April 2, 2020
NBAA welcomes the publication of an NPRM regarding noise certification of supersonic airplanes as the next step in the development of innovative airframe and powerplant technology that will benefit the aviation industry, said Stewart D’Leon, NBAA’s director of technical operations.
Without the proposed standards, development of new supersonic aircraft would be stymied. Excepting the Concorde-specific requirements issued in 1978, today’s Part 36 noise certification requirements do not include supersonic airplanes. As the new NPRM noted, noise regulations must be in place before the FAA can issue a new type certificate.
This NPRM was not unexpected, said D’Leon. NBAA has been involved in a worldwide collaboration to advance supersonic flight.
“In collaboration with the International Business Aviation Council, NBAA is represented at the International Civil Aviation Organization’s Committee on Aviation Environmental Protection, and supersonic noise has been a dominant topic because all of the parties involved want to come to a global agreement that leads to environmentally acceptable and economically viable supersonic airplanes,” noted D’Leon.
Several OEMs are now working on supersonic designs, and the NPRM opens the door to type certification of their designs.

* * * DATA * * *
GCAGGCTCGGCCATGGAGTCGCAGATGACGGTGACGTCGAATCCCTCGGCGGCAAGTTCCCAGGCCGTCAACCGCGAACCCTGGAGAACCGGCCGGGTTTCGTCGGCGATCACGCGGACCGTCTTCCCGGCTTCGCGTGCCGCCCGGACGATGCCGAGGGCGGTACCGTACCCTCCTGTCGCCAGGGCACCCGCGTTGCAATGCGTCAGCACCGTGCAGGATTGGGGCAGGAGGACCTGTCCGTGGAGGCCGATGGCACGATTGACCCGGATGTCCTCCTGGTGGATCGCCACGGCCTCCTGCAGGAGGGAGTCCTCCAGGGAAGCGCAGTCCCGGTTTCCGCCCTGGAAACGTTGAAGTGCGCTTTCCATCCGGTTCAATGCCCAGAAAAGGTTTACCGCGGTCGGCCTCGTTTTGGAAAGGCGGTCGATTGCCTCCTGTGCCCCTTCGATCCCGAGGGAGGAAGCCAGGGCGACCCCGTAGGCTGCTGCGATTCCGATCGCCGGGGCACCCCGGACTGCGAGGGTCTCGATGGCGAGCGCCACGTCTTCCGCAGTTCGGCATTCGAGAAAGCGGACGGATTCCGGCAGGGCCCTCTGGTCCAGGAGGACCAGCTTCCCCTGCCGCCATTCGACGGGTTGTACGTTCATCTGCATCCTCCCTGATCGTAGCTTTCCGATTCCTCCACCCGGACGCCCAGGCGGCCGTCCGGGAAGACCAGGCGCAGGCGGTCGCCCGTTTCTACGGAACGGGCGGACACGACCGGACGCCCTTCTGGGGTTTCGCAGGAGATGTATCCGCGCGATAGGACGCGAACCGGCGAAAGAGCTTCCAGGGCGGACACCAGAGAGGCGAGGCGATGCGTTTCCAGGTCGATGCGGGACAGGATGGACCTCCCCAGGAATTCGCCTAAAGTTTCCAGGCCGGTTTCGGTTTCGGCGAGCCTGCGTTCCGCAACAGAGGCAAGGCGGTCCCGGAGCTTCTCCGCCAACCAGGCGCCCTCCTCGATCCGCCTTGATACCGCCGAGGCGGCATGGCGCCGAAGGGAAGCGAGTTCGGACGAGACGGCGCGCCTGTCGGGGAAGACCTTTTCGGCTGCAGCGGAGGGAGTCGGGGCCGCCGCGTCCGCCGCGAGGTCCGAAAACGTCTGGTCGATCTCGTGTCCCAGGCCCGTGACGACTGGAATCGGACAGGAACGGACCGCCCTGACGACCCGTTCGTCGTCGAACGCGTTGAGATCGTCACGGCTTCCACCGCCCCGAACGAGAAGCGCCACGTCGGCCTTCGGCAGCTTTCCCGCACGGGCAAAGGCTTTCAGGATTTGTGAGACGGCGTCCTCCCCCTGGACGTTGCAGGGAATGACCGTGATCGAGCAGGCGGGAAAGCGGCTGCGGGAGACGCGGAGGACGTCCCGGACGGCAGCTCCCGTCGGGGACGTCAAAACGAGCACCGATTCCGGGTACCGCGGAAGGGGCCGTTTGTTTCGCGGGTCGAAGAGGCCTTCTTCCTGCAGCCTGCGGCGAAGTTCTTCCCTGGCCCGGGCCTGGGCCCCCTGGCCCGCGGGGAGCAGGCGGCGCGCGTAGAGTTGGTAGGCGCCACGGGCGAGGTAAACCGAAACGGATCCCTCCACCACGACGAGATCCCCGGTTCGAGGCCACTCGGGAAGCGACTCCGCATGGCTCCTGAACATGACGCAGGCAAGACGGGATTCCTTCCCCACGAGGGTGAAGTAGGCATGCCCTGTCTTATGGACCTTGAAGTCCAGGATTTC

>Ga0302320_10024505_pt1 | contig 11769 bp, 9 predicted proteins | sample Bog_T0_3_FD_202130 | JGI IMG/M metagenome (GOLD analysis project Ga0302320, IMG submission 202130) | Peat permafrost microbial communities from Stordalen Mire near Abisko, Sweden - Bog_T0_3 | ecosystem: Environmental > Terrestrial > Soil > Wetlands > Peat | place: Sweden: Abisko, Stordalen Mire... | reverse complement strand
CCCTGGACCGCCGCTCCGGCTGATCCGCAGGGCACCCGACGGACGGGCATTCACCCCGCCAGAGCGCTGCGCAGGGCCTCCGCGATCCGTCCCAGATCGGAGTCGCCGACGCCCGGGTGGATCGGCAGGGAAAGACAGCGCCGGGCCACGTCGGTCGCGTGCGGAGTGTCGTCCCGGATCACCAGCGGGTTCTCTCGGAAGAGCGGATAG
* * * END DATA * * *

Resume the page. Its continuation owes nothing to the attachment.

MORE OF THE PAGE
The proposed rule would introduce Supersonic Level 1 (SSL1) airplanes to Part 21 and Part 36 and set their subsonic landing and takeoff (LTO) cycle noise limits. These standards would also “provide noise certification reference procedures” for future supersonic level airplanes. SSL1 airplanes would have a maximum takeoff weight of 150,000 pounds and maximum operating cruise speed of Mach 1.8. The proposal does not allow supersonic operations (and sonic booms) over U.S. land.
The noise limits account for the SSL1 technology and design characteristics that enable long-distance supersonic flight, and fundamentally affects the way they generate noise. SSL1 airplanes would be quieter than the Stage 4 limits that define most subsonic jets today, but they would be louder than current Stage 5 for the same aircraft weights. Using a variable noise-reduction system for certification would require its use during normal operations.
NBAA will submit detailed comments on the NPRM after association officials examine the specifics and weighs them against the ever-advancing technology of supersonic flight, said D’Leon.